Since the Israelites built their Tabernacle from the spoils of Egypt, we have been familiar with the place of both recuperation and bricolage in the construction of the sacred. Personally I have no investment in either Jewish or Christian reading. I would however argue that by any standard the knowledge ofJewish kabbalistic texts shown by Egidio da Viterbo, Widmanstetter, and Postel is extensive and far from trivial. They read, annotated and translated these difficult texts themselves. That their reading of these texts was a monument of Christian eisegesis—plunder, surely, from a Jewish perspective—is of mainly confessional moment.

The text becomes Christian once incorporated within a Christian worldview, just as we suspect passages of Canaanite poetry became Israelite by their incorporation in the canonical Psalter. The Christian Kabbalists however did not seek to conceal the Jewish origin of their texts, though they drew from that conclusions that were generally anti-Judaic.

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Sadly however we shall find that though a reverence for the arcane wisdom preserved in Hebrew books did practically seem to lead to more cooperative and constructive relationships with some Jewish scholars, not even Postel will be free of the dreary traditional Christian denigration of Judaism. What I insist upon here, however, is that Christian Kabbalah is a most significant component of the world-view of the Catholic scholars who produced the printed editions of the Syriac New Testament. This has not been systematically observed or described before, and whether or not one likes the labels, the reality is inescapable.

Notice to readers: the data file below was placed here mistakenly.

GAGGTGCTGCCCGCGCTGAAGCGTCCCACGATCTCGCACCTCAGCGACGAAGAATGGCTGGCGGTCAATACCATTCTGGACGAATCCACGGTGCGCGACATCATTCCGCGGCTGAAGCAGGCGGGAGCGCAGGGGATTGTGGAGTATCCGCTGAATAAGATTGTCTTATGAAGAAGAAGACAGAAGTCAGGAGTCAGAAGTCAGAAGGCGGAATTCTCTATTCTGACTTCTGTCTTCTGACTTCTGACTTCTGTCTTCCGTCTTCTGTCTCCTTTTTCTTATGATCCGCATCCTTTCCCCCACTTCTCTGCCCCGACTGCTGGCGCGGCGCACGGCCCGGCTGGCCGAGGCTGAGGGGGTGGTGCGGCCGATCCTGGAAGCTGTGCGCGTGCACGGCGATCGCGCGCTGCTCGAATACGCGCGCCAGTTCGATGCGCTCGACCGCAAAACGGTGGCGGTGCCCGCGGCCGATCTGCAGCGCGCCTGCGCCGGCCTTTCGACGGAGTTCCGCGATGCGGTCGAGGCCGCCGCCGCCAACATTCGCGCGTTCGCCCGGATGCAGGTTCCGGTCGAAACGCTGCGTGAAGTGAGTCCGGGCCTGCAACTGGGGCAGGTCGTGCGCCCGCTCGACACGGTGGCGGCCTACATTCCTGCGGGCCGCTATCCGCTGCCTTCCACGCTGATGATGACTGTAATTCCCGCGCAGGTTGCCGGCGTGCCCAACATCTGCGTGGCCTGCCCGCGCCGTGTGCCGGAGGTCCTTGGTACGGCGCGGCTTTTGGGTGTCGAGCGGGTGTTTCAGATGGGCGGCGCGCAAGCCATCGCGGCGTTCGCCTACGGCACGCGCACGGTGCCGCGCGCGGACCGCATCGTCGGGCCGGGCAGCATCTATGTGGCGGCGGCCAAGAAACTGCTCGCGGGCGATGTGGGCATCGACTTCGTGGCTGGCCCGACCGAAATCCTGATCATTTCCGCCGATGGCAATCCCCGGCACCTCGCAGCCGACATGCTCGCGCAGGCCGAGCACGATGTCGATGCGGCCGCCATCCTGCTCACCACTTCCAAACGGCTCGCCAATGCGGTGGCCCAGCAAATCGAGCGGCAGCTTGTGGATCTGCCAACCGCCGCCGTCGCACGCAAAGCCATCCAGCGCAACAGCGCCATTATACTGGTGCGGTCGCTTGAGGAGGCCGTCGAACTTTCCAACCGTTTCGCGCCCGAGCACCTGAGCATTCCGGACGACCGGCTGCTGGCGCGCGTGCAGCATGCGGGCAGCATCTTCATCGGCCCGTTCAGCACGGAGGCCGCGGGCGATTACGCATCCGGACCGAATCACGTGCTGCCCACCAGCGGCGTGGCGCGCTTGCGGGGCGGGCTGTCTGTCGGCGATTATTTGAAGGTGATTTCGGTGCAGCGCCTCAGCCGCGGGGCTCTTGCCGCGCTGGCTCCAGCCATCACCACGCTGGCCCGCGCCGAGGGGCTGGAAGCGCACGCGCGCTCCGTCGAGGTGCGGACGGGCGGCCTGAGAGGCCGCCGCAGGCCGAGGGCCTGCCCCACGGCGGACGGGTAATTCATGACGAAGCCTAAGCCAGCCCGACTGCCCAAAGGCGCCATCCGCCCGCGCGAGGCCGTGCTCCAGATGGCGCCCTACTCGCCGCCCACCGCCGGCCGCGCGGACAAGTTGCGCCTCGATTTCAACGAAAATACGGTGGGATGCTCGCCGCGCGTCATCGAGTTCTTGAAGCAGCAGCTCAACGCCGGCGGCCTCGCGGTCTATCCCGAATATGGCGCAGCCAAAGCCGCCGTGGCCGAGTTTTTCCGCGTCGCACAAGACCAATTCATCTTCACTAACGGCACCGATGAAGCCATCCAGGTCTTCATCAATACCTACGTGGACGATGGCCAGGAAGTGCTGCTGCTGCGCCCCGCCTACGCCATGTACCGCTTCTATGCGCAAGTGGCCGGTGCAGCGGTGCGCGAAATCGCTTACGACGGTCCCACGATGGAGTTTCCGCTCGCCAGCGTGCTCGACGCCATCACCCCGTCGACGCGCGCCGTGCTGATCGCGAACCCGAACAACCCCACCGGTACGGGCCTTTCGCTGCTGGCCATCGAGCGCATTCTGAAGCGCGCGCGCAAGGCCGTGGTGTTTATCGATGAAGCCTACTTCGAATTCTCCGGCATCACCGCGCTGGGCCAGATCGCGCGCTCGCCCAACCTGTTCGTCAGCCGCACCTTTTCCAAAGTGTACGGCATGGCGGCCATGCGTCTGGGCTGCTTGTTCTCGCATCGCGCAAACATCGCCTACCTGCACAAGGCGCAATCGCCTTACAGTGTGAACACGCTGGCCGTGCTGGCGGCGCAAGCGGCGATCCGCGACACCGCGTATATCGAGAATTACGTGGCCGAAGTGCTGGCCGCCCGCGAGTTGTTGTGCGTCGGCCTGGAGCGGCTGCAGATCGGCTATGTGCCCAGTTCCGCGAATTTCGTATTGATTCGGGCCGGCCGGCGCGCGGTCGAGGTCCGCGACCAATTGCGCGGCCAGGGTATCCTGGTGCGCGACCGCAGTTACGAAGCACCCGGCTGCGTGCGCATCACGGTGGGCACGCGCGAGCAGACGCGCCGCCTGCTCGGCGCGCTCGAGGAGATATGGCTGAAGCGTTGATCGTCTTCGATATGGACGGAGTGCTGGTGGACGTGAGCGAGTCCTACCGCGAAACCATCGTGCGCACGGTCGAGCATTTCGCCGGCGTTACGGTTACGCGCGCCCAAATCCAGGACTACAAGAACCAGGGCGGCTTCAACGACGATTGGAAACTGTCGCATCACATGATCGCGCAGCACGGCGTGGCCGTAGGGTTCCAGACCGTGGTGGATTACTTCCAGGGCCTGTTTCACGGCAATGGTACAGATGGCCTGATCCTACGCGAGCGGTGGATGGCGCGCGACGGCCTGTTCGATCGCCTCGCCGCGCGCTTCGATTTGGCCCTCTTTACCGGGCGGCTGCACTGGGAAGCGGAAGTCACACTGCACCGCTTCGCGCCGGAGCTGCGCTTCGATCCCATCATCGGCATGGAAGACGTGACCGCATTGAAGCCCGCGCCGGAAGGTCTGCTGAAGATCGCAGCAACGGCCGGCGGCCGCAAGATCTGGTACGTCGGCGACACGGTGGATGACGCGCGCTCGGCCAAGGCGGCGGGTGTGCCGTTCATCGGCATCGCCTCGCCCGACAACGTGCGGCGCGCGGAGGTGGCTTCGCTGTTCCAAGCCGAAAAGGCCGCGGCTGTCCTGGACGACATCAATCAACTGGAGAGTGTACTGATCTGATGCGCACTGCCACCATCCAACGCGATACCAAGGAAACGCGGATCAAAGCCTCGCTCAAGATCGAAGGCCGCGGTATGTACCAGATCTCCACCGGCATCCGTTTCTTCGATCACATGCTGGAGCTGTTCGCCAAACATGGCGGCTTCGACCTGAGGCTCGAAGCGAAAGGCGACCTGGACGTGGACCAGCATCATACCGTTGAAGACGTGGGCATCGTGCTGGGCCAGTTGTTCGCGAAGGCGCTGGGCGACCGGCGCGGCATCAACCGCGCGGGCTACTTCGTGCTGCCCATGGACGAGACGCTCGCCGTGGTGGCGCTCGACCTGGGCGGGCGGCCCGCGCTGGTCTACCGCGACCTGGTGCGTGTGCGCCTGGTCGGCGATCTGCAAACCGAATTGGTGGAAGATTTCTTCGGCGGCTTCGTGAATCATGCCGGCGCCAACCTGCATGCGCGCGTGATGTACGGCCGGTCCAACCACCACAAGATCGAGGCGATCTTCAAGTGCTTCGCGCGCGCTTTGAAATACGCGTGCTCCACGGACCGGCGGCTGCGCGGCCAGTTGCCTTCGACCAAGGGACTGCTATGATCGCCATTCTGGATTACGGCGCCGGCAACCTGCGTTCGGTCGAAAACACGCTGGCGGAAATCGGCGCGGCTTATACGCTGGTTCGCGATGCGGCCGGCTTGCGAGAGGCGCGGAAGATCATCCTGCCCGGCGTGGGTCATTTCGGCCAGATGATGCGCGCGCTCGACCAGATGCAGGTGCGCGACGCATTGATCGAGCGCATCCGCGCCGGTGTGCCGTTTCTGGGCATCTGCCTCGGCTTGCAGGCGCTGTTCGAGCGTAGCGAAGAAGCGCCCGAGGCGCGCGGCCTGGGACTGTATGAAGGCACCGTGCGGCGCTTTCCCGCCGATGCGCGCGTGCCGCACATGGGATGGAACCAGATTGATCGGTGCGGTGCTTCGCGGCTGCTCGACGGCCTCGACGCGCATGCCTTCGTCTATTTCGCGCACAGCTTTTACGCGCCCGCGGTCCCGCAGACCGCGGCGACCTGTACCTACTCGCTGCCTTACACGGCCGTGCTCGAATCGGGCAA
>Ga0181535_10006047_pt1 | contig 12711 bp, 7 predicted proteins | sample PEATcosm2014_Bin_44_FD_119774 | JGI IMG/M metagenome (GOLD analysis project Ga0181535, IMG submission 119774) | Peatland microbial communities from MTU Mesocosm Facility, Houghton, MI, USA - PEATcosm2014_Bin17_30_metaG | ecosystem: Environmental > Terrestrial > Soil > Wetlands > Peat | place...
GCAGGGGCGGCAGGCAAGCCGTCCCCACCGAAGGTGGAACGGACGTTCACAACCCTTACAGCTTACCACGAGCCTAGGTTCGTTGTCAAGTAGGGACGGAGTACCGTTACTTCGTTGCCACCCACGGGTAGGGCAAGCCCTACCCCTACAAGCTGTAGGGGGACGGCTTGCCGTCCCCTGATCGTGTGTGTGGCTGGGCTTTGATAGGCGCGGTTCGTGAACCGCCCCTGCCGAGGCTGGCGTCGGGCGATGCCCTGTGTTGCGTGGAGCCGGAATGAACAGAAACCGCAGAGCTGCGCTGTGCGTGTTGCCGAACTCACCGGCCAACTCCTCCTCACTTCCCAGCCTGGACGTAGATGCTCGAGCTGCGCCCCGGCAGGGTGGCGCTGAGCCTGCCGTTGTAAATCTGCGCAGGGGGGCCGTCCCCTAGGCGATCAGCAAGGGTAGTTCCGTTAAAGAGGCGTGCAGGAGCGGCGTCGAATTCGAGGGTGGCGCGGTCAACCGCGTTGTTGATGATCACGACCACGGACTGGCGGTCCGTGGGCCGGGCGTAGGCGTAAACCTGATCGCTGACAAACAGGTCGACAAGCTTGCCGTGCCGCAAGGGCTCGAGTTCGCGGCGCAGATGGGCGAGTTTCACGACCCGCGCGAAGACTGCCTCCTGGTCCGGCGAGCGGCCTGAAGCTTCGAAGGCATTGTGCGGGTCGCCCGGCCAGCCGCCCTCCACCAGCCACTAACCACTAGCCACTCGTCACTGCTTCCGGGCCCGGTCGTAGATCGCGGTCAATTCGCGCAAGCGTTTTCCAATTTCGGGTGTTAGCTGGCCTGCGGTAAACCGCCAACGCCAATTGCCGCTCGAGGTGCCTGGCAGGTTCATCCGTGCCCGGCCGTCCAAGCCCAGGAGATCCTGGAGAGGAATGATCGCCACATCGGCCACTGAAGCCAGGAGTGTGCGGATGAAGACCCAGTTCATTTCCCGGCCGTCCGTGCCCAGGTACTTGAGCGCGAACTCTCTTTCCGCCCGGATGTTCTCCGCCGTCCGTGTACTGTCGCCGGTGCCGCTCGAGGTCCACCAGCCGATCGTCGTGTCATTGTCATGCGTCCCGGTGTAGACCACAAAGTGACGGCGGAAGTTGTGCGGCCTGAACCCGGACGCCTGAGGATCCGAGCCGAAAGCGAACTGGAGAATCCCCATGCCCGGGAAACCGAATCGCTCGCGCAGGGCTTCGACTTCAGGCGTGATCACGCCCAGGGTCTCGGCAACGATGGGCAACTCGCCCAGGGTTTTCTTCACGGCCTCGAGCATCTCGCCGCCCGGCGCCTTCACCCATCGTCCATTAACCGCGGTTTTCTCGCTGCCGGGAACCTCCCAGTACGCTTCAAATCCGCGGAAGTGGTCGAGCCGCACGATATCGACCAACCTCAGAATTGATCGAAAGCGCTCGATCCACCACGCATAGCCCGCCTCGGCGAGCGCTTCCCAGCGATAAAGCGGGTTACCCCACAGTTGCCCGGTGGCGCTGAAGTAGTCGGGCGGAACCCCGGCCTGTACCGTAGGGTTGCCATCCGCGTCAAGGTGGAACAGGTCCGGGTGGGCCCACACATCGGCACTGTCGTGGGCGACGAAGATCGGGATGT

That point however serves merely to clear the ground for my major claim that what has been missing from previous accounts of printed editions of the Syriac New Testament is precisely their background in the varied kabbalistic speculations of their editors. The Orientalism that I have characterised as kabbalistic was not confined to Syriac studies. Indeed though its use by Christ and His Mother and the arcane content of the Aramaic tradition perhaps gave Syriac an edge over Arabic, one cannot but feel that, had they been able, our scholars would have given priority to the publication of an Arabic New Testament as better able to fulfil their missionary plans.

The knowledge of Arabic in the West grew apace with that of Syriac and the same scholars were involved. Widmanstetter we shall see was able to find a kabbalistic core in the Teachings of Islam, and Postel has recently been treated in a study that has given a proper technical assessment of his Arabic philology. I hope I have shown how these varied attempts are to be seen as characterised by the same kabbalistic motivation as early Syriac studies.

My concern to show that what I am describing is not merely a feature of Syriac studies but is of such a wider generality as to deserve being labelled as an Orientalism has led me to include some account of studies of these other languages. This entailed certain expansiveness both in the text and particularly in the footnotes.